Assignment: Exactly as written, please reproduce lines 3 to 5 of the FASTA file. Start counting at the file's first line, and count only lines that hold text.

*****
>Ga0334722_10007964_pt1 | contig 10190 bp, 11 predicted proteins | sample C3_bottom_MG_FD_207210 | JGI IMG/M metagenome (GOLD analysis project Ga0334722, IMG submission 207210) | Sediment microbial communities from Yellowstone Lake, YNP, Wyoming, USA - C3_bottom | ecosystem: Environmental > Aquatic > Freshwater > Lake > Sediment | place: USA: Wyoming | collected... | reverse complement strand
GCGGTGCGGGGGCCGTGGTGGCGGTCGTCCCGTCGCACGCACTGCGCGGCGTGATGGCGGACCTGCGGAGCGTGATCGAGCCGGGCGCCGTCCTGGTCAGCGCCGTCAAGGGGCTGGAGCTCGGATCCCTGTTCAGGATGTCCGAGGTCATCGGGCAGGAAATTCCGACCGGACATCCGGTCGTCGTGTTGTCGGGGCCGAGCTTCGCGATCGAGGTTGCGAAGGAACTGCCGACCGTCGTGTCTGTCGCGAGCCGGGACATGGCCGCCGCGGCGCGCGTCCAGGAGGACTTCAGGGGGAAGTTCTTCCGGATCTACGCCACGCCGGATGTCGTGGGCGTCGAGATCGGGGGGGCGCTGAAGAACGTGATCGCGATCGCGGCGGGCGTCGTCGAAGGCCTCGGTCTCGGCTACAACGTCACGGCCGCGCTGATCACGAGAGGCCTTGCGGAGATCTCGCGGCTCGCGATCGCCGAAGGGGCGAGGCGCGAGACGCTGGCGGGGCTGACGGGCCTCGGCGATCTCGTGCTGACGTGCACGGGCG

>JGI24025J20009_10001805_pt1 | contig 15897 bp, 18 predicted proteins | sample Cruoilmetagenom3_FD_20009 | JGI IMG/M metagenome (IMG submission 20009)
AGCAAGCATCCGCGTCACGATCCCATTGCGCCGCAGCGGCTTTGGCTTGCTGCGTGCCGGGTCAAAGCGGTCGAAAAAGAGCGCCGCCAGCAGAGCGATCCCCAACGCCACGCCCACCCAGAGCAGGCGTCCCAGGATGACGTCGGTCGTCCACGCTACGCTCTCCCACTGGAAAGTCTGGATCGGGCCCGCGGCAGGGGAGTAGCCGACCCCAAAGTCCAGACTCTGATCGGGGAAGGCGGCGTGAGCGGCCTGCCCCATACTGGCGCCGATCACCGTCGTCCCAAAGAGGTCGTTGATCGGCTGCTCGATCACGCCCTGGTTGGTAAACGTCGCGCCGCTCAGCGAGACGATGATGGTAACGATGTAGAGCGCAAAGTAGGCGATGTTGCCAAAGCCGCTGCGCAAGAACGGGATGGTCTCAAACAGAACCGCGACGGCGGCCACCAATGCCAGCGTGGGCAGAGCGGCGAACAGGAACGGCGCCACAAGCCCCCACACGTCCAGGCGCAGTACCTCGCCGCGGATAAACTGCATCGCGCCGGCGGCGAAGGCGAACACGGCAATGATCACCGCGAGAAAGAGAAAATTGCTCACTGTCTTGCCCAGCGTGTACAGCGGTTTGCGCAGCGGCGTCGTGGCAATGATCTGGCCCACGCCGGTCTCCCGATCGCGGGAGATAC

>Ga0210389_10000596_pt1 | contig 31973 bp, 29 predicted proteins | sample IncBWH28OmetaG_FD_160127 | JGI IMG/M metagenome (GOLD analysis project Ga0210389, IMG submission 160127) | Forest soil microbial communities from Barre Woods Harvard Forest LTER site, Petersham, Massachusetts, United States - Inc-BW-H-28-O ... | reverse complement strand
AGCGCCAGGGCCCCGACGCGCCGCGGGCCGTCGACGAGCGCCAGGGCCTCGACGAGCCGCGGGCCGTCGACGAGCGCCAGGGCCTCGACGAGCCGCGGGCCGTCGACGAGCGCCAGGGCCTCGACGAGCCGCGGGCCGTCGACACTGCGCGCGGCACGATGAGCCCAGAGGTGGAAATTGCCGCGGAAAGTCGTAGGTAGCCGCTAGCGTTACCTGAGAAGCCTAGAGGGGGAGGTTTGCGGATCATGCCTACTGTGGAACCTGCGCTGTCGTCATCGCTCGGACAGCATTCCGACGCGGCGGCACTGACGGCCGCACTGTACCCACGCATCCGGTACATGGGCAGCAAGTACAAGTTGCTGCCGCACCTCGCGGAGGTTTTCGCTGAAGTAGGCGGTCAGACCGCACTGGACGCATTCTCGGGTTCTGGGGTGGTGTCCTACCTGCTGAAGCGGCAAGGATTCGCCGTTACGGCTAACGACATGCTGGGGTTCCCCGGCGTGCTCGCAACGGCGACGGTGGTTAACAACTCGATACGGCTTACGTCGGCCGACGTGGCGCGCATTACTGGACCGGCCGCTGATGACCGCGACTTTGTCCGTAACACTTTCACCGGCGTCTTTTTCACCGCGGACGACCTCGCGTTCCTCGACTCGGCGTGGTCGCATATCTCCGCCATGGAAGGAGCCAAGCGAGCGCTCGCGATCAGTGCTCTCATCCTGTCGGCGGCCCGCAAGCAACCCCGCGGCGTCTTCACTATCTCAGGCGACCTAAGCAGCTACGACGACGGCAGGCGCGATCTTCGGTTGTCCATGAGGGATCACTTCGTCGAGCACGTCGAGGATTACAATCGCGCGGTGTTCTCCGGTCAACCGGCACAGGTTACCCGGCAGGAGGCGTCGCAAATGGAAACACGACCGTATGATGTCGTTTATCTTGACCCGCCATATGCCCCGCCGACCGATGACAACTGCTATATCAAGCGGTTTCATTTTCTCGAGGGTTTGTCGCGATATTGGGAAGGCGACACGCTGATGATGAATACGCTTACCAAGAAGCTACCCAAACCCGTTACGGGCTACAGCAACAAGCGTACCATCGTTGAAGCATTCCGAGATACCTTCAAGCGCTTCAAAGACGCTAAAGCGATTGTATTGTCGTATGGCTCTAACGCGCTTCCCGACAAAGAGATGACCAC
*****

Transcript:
>JGI24025J20009_10001805_pt1 | contig 15897 bp, 18 predicted proteins | sample Cruoilmetagenom3_FD_20009 | JGI IMG/M metagenome (IMG submission 20009)
AGCAAGCATCCGCGTCACGATCCCATTGCGCCGCAGCGGCTTTGGCTTGCTGCGTGCCGGGTCAAAGCGGTCGAAAAAGAGCGCCGCCAGCAGAGCGATCCCCAACGCCACGCCCACCCAGAGCAGGCGTCCCAGGATGACGTCGGTCGTCCACGCTACGCTCTCCCACTGGAAAGTCTGGATCGGGCCCGCGGCAGGGGAGTAGCCGACCCCAAAGTCCAGACTCTGATCGGGGAAGGCGGCGTGAGCGGCCTGCCCCATACTGGCGCCGATCACCGTCGTCCCAAAGAGGTCGTTGATCGGCTGCTCGATCACGCCCTGGTTGGTAAACGTCGCGCCGCTCAGCGAGACGATGATGGTAACGATGTAGAGCGCAAAGTAGGCGATGTTGCCAAAGCCGCTGCGCAAGAACGGGATGGTCTCAAACAGAACCGCGACGGCGGCCACCAATGCCAGCGTGGGCAGAGCGGCGAACAGGAACGGCGCCACAAGCCCCCACACGTCCAGGCGCAGTACCTCGCCGCGGATAAACTGCATCGCGCCGGCGGCGAAGGCGAACACGGCAATGATCACCGCGAGAAAGAGAAAATTGCTCACTGTCTTGCCCAGCGTGTACAGCGGTTTGCGCAGCGGCGTCGTGGCAATGATCTGGCCCACGCCGGTCTCCCGATCGCGGGAGATAC

>Ga0210389_10000596_pt1 | contig 31973 bp, 29 predicted proteins | sample IncBWH28OmetaG_FD_160127 | JGI IMG/M metagenome (GOLD analysis project Ga0210389, IMG submission 160127) | Forest soil microbial communities from Barre Woods Harvard Forest LTER site, Petersham, Massachusetts, United States - Inc-BW-H-28-O ... | reverse complement strand